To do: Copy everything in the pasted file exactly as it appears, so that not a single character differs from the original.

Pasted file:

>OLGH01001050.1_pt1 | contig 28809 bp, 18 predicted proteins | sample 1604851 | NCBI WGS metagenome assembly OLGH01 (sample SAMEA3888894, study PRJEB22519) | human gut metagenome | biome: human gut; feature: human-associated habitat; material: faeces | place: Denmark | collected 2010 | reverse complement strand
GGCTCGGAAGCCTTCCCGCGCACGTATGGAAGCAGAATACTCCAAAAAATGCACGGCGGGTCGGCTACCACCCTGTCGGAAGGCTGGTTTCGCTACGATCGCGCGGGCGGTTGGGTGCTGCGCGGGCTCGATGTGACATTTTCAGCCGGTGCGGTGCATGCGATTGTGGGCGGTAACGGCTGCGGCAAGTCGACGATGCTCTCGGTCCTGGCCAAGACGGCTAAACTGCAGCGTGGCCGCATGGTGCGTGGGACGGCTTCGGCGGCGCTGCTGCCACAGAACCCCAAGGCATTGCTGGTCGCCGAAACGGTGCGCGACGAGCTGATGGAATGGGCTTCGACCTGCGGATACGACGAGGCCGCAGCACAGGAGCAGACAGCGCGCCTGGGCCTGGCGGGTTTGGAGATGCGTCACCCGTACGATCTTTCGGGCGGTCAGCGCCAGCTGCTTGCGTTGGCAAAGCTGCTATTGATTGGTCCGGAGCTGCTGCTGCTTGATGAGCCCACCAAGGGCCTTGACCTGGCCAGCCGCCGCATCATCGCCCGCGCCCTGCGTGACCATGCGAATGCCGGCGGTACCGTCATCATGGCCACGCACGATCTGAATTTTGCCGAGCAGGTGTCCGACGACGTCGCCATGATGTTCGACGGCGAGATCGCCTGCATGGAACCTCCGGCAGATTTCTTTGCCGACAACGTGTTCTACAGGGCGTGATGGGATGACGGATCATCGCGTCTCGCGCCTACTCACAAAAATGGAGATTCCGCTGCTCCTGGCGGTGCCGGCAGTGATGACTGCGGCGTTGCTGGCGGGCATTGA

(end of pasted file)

>OLGH01001050.1_pt1 | contig 28809 bp, 18 predicted proteins | sample 1604851 | NCBI WGS metagenome assembly OLGH01 (sample SAMEA3888894, study PRJEB22519) | human gut metagenome | biome: human gut; feature: human-associated habitat; material: faeces | place: Denmark | collected 2010 | reverse complement strand
GGCTCGGAAGCCTTCCCGCGCACGTATGGAAGCAGAATACTCCAAAAAATGCACGGCGGGTCGGCTACCACCCTGTCGGAAGGCTGGTTTCGCTACGATCGCGCGGGCGGTTGGGTGCTGCGCGGGCTCGATGTGACATTTTCAGCCGGTGCGGTGCATGCGATTGTGGGCGGTAACGGCTGCGGCAAGTCGACGATGCTCTCGGTCCTGGCCAAGACGGCTAAACTGCAGCGTGGCCGCATGGTGCGTGGGACGGCTTCGGCGGCGCTGCTGCCACAGAACCCCAAGGCATTGCTGGTCGCCGAAACGGTGCGCGACGAGCTGATGGAATGGGCTTCGACCTGCGGATACGACGAGGCCGCAGCACAGGAGCAGACAGCGCGCCTGGGCCTGGCGGGTTTGGAGATGCGTCACCCGTACGATCTTTCGGGCGGTCAGCGCCAGCTGCTTGCGTTGGCAAAGCTGCTATTGATTGGTCCGGAGCTGCTGCTGCTTGATGAGCCCACCAAGGGCCTTGACCTGGCCAGCCGCCGCATCATCGCCCGCGCCCTGCGTGACCATGCGAATGCCGGCGGTACCGTCATCATGGCCACGCACGATCTGAATTTTGCCGAGCAGGTGTCCGACGACGTCGCCATGATGTTCGACGGCGAGATCGCCTGCATGGAACCTCCGGCAGATTTCTTTGCCGACAACGTGTTCTACAGGGCGTGATGGGATGACGGATCATCGCGTCTCGCGCCTACTCACAAAAATGGAGATTCCGCTGCTCCTGGCGGTGCCGGCAGTGATGACTGCGGCGTTGCTGGCGGGCATTGA